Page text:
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June 20, 2016

Notes on beginnings: PHII then and now

Notes from the “W meeting.” Those attending the meeting included: Ed Coleman, Bryant Karras, Bill Lober, Bud Nicola, Mark Oberle, Patrick O’Carroll, Patricia Richmond, Dave Ross, Sue Salkowitz, and Wu Xu.  

As the new leader for the Public Health Informatics Institute, a question I frequently get is “What is your vision for PHII?” Before answering, I’d like to take a quick look back at the origins of PHII.

 

This photo of handwritten meeting notes represents the beginning ideas of the Public Health Informatics Institute (PHII). In January 2002, the Robert Wood Johnson Foundation funded PHII to convene a group of public health influencers to define the informatics topics that could transform the public health field. Some of the themes, such as collaboration and training, continue to be fundamental to PHII’s work today. The group determined that PHII (then known as All Kids Count) should carry out this valuable work. The meeting took place at the W Hotel in Seattle; hence, the event is known fondly as the “W Meeting,” an important milestone in PHII’s history.

“Since [its founding], PHII has helped establish informatics as a critical discipline in building public health capacity [and] earned a reputation for collaborating directly with health practitioners.”

Since that time, over 14 years ago, PHII has helped establish informatics as a critical discipline in building public health capacity. We’ve earned a reputation for collaborating directly with health practitioners in the field through training and communities of practice. Adoption of PHII methodologies such as CRDM™ has become widespread. I credit Dave Ross, Ellen Wild and the incredible, growing PHII team for making these accomplishments happen.

So, where do we go next? I look forward to working with my PHII colleagues to determine our future roadmap. In the meantime, a few themes have already started to emerge:

Connecting public health and health care

Through projects like the EHR Toolkit, PHII is helping accelerate public health agencies’ access to data from electronic health records. In addition, we recently worked with the Robert Wood Johnson Foundation and Deloitte Consulting LLP to bring health care providers, health IT vendors and public health representatives together to build consensus for improved information flow between clinical settings and public health agencies. A seamless flow of information has incredible potential to improve surveillance by increasing data consistency, completeness and timeliness.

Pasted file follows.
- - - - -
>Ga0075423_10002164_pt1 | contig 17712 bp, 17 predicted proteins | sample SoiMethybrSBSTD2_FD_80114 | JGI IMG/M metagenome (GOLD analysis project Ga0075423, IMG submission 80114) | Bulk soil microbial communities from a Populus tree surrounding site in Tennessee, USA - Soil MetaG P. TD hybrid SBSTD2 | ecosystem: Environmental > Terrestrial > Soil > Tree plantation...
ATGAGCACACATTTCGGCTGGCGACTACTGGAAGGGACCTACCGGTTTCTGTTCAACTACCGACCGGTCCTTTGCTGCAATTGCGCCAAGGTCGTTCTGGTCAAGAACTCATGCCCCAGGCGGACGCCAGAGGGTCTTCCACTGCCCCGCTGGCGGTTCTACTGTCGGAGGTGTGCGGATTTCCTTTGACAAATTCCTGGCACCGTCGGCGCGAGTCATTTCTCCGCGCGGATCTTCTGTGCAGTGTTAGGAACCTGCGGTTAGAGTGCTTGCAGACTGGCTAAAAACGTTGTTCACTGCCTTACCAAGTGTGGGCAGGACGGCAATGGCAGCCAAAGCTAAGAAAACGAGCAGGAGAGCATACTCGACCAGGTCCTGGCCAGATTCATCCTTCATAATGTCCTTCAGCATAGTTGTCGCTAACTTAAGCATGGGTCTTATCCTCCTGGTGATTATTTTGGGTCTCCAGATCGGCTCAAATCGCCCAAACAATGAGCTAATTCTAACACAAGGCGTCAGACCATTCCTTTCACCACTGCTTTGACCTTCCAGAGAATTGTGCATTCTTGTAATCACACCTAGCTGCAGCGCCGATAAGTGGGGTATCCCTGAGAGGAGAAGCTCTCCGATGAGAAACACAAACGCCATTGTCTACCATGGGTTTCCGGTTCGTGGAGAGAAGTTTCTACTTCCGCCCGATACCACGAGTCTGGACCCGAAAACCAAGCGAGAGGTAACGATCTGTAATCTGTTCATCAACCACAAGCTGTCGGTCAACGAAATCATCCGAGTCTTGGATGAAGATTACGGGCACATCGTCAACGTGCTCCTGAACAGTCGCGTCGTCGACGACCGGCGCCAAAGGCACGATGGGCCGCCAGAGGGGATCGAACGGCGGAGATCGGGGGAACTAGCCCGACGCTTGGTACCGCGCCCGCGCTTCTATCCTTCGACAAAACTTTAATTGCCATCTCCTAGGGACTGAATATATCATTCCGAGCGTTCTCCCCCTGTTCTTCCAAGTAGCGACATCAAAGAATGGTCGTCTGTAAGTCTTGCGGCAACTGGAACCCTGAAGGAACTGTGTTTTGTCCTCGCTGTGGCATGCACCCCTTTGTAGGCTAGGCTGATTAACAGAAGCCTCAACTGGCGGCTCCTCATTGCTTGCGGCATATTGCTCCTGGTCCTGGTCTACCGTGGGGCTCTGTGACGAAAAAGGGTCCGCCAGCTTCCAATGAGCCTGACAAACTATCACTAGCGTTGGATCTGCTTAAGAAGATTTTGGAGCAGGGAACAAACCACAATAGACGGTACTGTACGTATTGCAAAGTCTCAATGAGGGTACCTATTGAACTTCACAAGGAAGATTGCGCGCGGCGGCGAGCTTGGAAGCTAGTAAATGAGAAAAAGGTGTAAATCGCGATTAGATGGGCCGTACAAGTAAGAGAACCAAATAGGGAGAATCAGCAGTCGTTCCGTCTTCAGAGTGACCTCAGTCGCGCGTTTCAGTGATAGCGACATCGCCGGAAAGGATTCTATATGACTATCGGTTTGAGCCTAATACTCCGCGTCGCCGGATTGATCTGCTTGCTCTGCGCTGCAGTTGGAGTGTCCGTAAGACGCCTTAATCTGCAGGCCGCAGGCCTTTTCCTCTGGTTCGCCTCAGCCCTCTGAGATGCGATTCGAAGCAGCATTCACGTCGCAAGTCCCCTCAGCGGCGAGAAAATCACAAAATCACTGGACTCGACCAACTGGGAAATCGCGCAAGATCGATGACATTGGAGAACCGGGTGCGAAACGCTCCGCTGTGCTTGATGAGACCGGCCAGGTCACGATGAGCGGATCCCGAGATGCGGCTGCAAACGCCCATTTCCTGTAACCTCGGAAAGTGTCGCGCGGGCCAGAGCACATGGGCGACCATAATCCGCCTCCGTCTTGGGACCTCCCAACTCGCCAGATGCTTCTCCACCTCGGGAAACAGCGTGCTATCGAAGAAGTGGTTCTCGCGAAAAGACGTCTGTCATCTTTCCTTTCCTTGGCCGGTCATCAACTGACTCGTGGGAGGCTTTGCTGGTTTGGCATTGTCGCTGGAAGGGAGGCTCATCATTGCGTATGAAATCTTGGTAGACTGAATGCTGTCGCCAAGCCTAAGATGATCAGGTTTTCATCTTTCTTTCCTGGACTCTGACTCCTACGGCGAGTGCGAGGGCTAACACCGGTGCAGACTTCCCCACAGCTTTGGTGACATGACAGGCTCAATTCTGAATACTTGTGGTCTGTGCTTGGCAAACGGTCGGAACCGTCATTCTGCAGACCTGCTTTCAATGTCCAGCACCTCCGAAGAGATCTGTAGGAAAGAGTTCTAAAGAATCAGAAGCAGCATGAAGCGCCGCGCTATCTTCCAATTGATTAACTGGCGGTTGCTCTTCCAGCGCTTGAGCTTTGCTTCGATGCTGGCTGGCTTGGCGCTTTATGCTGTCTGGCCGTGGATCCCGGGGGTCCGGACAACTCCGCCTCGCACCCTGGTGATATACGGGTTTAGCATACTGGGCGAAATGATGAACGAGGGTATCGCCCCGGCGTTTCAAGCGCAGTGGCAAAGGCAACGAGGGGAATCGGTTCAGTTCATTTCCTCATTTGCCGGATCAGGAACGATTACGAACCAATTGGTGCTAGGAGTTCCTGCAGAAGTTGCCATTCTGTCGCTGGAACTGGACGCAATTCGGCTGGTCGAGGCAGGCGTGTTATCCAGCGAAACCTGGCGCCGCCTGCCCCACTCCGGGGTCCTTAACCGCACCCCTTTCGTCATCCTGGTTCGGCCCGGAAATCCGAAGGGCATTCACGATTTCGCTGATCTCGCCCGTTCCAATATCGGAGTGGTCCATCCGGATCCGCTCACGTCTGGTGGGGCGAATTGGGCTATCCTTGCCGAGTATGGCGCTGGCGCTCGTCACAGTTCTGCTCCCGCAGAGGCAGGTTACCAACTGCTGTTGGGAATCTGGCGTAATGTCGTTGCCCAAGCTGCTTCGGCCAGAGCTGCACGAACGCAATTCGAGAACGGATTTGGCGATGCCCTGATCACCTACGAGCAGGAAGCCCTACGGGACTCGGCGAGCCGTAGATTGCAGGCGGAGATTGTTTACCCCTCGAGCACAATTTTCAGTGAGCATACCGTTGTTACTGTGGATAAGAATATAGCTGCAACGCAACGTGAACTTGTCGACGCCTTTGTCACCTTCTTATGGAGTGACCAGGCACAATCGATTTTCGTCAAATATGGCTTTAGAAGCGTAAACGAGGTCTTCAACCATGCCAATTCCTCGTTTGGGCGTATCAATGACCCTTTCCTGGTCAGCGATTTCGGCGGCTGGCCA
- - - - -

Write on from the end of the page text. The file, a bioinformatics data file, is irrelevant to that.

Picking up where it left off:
Global momentum

In the last few years, PHII really stepped onto the global stage. PHII is the lead informatics partner for the CHAMPS Network, a long-term project which aims to ascertain the causes of illness and death for children under five years old. We’ve also been analyzing the health workforce needs of several African countries, and with the help of Georgia Tech students, created a tool to place health care workers strategically, in the areas that need them the most. We continue to meet with global organizations and know our work in this area will grow.

Local efforts

A pedestrian in Atlanta walks south on Cobb Parkway, an area where there are no sidewalks. One of the local public health issues that could be addressed by a collaborative PHII initiative is community walkability. Photo courtesy of Transportation for America, via Flickr.

Finally, while we’ve been working across the world, we’ve also been thinking about how to effectively employ informatics at home. Certainly, we have a long history of working in the U.S., particularly through our immunization work and communities of practice. We hope to get even closer to home. We’re in discussions with our local counties in the Atlanta area, about developing tools to illuminate the health issues in our community. We’d like to be able to understand health issues and disparities neighborhood by neighborhood.

With the PHII team, we’ll be exploring these themes, and deciding where to focus our efforts in the next few years. I especially recognize and thank those at the “W Meeting” 14 years ago, for giving us such a strong foundation to continue building on.